Liza Minnelli is a gift for caricaturists and mimicrists. Flamboyant, eccentric and fragile; it would be so easy to turn a drag impersonation of Liza into an extravaganza of savage bitchery and cruel comedy. Thankfully, in the expert, kind hands of Australian Trevor Ashley the lady is perfectly safe.
That does not mean that the show is boring – far from it! We are treated to gossip, revelations and salacious innuendoes in abundance, but it is no more than Minnelli would – and frequently has – talked openly about herself. A vision in sequins, clearly Ashley has a lot of affection for Liza and his knowledge and rendition of her are superb. He has her mannerisms, her hand gestures, her throaty giggle and her voice down to a T, and as she chats away about her career, her family and her love life you almost forget that you are not listening to Minnelli in person. “Djoo know…” she says, stopping to giggle at herself, and you are lost in Liza world.
She talks about her fondness for gay men – she claims to have married four – and her love for drugs and alcohol. Her half-hearted attempt to drink from a bottle of water is comic genius. Her rambunctious and dysfunctional family is touched upon, and we are treated to sly, tantalising little asides about the rich and famous, including Barbra Streisand (“bitch”) and Martin Scorsese. Wisely Ashley does not take us through her life from start to finish; the tales take the form of anecdotes, jumbled together in no particular order, meaning that you are whisked from the side-splitting to the tear-jerking and back again in the blink of an eye. Some of her stories, especially the ones about “Mumma” are certainly deeply moving, however Ashley refuses to wallow, snapping the audience back to laughter with a chuckle and a wicked tale about paramour David Gest, set to Disney’s “Be Our Guest.”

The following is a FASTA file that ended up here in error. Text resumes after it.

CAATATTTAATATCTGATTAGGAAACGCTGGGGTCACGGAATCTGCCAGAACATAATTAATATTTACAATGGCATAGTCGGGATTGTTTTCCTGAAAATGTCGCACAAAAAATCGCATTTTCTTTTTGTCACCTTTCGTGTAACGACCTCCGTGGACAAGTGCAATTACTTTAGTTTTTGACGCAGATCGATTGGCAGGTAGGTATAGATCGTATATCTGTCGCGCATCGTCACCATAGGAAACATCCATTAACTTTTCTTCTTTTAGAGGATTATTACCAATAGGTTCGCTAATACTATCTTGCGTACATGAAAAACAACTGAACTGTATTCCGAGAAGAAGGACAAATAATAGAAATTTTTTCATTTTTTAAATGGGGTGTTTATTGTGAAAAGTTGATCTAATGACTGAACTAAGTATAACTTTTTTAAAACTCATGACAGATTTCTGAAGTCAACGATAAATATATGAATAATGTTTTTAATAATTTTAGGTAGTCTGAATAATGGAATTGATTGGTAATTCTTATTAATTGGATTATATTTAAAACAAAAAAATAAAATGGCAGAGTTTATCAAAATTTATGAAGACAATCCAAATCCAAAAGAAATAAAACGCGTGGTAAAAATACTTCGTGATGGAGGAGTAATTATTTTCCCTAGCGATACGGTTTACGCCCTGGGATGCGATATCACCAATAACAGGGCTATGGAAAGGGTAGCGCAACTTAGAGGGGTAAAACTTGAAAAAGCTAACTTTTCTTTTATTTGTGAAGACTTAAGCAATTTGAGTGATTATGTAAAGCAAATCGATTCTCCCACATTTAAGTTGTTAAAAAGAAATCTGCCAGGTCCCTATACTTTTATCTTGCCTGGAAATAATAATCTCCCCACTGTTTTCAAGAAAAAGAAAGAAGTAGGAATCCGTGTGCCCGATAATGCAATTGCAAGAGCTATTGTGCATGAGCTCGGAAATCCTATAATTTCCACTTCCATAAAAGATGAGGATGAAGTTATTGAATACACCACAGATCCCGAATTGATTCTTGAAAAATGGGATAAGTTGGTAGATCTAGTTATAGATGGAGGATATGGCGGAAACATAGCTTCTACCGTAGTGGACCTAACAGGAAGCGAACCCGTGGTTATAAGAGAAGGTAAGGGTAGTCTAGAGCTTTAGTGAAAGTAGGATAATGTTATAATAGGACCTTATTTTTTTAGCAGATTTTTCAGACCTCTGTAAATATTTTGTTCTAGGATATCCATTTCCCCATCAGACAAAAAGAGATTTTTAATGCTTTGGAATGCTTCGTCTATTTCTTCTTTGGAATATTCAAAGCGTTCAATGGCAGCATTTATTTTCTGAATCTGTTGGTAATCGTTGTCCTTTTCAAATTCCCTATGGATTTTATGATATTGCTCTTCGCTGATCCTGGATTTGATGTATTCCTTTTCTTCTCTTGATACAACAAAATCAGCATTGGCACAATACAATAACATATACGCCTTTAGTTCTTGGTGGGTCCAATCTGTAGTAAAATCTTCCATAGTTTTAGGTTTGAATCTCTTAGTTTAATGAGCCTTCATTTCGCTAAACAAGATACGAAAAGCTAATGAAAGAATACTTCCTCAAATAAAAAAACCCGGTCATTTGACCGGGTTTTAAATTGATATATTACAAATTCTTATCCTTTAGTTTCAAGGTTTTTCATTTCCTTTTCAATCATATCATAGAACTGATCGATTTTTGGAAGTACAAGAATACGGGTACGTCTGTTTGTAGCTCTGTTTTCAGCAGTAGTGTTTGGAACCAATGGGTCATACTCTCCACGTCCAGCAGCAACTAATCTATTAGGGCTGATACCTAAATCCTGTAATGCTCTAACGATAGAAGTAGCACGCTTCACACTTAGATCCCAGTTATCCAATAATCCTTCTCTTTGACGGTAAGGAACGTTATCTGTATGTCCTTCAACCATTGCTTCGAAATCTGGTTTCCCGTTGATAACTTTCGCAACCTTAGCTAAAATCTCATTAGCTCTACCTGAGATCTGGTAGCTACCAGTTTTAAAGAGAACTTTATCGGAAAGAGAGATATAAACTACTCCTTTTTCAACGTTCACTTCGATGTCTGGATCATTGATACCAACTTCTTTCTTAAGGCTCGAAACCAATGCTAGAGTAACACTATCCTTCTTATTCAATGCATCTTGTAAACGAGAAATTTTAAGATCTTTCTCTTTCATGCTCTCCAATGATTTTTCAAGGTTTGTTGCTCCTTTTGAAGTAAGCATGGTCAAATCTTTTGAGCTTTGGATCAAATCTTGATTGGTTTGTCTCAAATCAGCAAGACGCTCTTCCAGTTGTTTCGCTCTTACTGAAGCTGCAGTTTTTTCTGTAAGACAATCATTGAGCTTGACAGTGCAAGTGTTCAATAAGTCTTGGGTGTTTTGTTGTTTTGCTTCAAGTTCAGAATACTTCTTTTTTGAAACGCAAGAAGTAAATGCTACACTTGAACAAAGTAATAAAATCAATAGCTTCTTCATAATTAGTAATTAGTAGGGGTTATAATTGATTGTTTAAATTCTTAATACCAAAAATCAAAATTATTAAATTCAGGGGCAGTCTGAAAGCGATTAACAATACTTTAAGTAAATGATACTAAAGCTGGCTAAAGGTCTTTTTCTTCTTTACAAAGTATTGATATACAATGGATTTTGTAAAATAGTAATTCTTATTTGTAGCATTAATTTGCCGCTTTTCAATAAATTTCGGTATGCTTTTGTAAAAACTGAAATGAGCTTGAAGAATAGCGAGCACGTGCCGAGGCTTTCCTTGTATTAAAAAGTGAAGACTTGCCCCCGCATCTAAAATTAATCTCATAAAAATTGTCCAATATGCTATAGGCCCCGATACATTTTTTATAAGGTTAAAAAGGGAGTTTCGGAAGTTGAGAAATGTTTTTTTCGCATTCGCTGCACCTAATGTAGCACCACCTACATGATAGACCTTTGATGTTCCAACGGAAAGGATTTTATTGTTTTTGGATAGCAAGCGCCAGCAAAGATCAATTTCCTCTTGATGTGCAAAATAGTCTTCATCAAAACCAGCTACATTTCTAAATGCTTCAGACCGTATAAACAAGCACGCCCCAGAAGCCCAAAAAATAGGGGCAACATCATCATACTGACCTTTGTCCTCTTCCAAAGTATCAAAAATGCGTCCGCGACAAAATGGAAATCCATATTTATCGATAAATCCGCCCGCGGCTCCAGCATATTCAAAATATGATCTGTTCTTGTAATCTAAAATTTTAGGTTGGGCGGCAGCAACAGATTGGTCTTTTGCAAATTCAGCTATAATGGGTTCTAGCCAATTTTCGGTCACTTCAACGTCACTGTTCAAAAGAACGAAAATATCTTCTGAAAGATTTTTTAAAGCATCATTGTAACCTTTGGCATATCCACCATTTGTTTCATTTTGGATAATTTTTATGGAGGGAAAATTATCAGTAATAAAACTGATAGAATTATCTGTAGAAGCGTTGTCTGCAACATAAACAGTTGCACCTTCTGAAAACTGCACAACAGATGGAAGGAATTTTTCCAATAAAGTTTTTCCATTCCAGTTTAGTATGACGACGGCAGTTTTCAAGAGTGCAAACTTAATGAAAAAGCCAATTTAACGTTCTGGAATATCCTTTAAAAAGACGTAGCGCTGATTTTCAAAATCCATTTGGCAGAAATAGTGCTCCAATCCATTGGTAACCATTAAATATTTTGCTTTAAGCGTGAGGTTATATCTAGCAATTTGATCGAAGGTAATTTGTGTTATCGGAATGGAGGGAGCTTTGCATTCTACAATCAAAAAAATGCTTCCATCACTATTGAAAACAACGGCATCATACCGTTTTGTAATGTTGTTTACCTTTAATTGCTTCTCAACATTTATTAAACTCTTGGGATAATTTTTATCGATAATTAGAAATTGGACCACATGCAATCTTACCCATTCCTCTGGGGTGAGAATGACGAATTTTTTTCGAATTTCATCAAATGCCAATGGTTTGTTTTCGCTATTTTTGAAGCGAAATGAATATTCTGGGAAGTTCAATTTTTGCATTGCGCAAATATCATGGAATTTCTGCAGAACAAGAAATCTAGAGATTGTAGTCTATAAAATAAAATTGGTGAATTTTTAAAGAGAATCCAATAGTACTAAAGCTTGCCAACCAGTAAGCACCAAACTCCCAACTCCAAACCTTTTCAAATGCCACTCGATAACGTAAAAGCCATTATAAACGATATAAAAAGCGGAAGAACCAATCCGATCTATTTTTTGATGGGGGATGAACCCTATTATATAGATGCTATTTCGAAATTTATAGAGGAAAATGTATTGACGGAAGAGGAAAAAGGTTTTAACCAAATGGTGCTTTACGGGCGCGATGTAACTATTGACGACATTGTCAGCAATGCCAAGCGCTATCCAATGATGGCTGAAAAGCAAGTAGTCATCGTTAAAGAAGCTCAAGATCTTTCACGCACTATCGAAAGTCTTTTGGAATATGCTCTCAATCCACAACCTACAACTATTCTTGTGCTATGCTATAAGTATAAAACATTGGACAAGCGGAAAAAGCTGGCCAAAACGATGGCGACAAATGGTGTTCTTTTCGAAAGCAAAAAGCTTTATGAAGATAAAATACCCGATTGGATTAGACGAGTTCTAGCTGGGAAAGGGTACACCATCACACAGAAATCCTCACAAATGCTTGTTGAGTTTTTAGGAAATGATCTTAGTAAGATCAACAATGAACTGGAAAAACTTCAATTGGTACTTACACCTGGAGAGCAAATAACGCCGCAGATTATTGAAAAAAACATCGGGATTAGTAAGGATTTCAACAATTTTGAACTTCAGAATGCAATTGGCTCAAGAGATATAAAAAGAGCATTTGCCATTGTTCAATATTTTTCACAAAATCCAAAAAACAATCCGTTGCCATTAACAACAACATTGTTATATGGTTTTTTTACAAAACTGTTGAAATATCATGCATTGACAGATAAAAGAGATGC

Which brings me to the music. Accompanied by a full band, “Liza” takes us on a surprising and stupendous musical journey. The classics are there, Mein Herr and New York among them, but often they have been at least partly vandalised with incredibly funny and personal lyrics of Ashley’s own invention. His versatility is demonstrated with a ridiculous version of Lady Gaga’s Poker Face. Comic the songs most certainly are, but the band’s performance is strong and Ashley’s voice is earthy and powerful. His rendition, as Judy Garland, of Over The Rainbow at the end of the show truly makes the hairs on your arms stand on end.
Above all though, Ashley puts on A SHOW. Shimmering sequins, glittering spotlights, a violet wash and a big band; he’s brought Hollywood to the West End. His physical presence is arresting; whether standing, sitting or dancing he owns the stage, and captivates the audience. Despite the moments of pathos the mood is wildly upbeat and exhilarating. I went to see the show on the first night, and if the screaming, whooping, stamping standing ovation at the end of the night is anything to go by, The Vaudeville have got a big hit on their hands. As Liza Minnelli once said, “I entertain the People.” and so, without a doubt, does Trevor Ashley.
Review by Genni Trickett
Tuesday 15th May 2013